In the 1850s lumbering dominated the Traverse City area, stripping the land of its white pine forests. When the lumber was gone, large-scale farming, fruit orchards and vineyards took hold. Today, with its scenic landscape, clear water, sand dunes and quaint towns, tourism has become a major industry in Traverse City.
One thing that hasn’t changed since 1852 is the proliferation of cherry trees. The first European settler in the Traverse City area planted a small orchard of the trees, which flourished in the sandy soil. Today Michigan produces 75 percent of the nation’s cherries and Traverse City calls itself the “Cherry Capital of the World.” If you are visiting in July, don’t miss the National Cherry Festival.
As with most Michigan vacation towns, Traverse City has plenty of other festivals including the Traverse City Film Festival, founded by filmmaker Michael Moore, which is held in late July. This is a big event that features free outdoor classic movies. You can even watch movies while sitting in the middle of the Bay. Nauti-Cat sponsors the sail into the sunset with a projector, screen and popcorn in tow.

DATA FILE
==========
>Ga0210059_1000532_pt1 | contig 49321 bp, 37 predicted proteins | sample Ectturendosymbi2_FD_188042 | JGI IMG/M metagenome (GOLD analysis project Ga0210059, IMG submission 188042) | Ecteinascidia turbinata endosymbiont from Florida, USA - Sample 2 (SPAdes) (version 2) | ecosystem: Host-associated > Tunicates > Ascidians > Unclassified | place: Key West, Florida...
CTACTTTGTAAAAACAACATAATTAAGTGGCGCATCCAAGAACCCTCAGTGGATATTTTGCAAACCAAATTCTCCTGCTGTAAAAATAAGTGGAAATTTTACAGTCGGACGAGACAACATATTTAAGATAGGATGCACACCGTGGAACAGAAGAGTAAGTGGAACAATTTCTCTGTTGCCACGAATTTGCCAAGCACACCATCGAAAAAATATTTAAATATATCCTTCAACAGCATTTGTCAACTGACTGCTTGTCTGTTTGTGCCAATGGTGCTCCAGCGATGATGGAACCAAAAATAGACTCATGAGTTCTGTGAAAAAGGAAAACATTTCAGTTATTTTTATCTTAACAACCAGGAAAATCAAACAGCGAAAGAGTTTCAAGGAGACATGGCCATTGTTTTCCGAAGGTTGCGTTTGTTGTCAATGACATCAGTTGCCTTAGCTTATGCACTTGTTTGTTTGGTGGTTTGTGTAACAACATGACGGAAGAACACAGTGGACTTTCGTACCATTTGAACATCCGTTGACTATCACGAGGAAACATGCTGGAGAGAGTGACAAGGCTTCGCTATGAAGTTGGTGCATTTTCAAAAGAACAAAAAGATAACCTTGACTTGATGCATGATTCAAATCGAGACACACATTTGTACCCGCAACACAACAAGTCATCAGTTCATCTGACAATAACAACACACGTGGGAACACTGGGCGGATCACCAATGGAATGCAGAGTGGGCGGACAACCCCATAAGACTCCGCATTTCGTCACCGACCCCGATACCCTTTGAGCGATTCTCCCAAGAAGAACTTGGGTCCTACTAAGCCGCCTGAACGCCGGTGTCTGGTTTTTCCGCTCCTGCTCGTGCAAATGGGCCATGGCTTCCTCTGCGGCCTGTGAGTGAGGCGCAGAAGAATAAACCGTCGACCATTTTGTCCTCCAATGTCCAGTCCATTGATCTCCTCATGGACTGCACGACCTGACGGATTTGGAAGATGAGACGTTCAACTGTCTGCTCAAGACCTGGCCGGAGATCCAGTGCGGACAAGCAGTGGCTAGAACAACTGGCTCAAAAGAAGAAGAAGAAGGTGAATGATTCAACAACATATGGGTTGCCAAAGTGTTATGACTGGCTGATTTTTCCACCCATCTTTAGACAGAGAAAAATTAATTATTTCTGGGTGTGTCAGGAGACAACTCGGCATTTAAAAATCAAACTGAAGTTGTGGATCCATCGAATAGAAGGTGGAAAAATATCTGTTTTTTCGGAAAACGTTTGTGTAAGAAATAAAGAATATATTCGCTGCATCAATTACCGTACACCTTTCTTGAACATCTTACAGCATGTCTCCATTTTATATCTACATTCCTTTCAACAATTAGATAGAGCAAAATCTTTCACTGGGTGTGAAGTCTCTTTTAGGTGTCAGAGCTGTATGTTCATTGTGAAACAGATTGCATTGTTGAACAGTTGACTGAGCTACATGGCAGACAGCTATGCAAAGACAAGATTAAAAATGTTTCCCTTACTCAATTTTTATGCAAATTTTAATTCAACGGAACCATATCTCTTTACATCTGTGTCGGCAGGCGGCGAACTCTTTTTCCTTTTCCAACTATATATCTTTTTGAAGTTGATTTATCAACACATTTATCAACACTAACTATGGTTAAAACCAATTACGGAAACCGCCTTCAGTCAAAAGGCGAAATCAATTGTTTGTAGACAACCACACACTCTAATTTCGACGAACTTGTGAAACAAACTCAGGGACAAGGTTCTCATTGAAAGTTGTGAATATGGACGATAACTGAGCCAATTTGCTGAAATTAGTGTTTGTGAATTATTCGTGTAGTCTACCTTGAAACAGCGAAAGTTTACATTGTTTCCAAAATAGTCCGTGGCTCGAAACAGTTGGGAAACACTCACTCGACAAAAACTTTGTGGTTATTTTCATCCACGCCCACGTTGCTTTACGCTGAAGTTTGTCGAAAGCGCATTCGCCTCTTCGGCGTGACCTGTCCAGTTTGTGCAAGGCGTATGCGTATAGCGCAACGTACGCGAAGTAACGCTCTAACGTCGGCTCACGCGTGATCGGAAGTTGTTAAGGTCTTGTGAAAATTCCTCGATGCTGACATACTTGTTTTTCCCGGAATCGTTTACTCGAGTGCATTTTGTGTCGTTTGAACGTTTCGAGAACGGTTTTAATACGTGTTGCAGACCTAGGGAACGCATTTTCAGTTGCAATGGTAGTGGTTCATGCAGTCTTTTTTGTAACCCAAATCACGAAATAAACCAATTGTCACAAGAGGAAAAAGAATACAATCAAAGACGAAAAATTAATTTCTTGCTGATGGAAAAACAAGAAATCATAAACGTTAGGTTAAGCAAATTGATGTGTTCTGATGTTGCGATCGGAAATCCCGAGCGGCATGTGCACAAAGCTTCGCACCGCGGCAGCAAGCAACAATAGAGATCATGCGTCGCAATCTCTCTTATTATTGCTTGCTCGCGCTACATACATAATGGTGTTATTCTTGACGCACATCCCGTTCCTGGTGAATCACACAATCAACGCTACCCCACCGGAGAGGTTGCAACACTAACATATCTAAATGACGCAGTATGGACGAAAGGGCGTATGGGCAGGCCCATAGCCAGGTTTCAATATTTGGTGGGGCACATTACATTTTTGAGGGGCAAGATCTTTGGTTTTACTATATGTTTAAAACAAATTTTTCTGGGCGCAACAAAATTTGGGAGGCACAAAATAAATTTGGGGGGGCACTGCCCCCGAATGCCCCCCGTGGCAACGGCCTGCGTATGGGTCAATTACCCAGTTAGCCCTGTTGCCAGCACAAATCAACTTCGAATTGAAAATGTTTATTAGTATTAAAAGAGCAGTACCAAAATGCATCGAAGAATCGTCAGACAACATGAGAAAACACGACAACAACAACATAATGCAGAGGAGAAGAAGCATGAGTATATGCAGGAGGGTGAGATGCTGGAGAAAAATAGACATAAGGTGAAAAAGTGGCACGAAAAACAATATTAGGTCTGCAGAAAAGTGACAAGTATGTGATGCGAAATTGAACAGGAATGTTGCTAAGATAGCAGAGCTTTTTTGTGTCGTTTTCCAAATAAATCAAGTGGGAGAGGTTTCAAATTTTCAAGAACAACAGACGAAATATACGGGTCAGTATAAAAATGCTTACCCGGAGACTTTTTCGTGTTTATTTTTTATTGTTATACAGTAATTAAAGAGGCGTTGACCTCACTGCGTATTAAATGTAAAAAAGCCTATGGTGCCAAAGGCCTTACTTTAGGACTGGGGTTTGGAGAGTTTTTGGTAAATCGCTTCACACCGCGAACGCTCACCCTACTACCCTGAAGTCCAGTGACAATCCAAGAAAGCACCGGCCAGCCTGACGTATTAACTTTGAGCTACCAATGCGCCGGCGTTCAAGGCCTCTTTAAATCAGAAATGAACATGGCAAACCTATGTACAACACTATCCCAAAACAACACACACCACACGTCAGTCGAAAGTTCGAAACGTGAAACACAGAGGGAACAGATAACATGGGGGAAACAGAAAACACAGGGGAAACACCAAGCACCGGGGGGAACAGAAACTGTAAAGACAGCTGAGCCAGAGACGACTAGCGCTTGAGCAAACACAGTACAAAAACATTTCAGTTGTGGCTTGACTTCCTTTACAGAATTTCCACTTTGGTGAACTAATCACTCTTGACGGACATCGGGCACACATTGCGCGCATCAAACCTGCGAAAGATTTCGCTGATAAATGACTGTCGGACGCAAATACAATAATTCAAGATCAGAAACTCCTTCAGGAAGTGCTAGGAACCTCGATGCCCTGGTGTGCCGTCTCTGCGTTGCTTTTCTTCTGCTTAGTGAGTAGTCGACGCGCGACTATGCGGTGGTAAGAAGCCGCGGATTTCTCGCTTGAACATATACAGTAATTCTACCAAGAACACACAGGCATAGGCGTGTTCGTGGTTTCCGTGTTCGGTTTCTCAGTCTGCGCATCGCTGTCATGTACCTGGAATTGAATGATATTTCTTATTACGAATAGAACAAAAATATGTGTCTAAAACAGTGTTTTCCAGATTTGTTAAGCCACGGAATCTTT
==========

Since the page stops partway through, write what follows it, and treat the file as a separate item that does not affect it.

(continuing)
If you wish to stretch your legs, the Grand Traverse Commons Natural Area is a network of nine scenic trails that criss-cross 480 acres of preserved parkland. The longest trail is less than a mile long, but all offer a wide range of terrain experiences from wetlands and hardwood forests to steep hillsides and upland meadows. There are several trail heads including the brightly painted "hippie tree."
The Waterway Guide Team has gained extensive boating knowledge over the years, and now we are sharing all of the tips, skills and tools we’ve picked up along the way!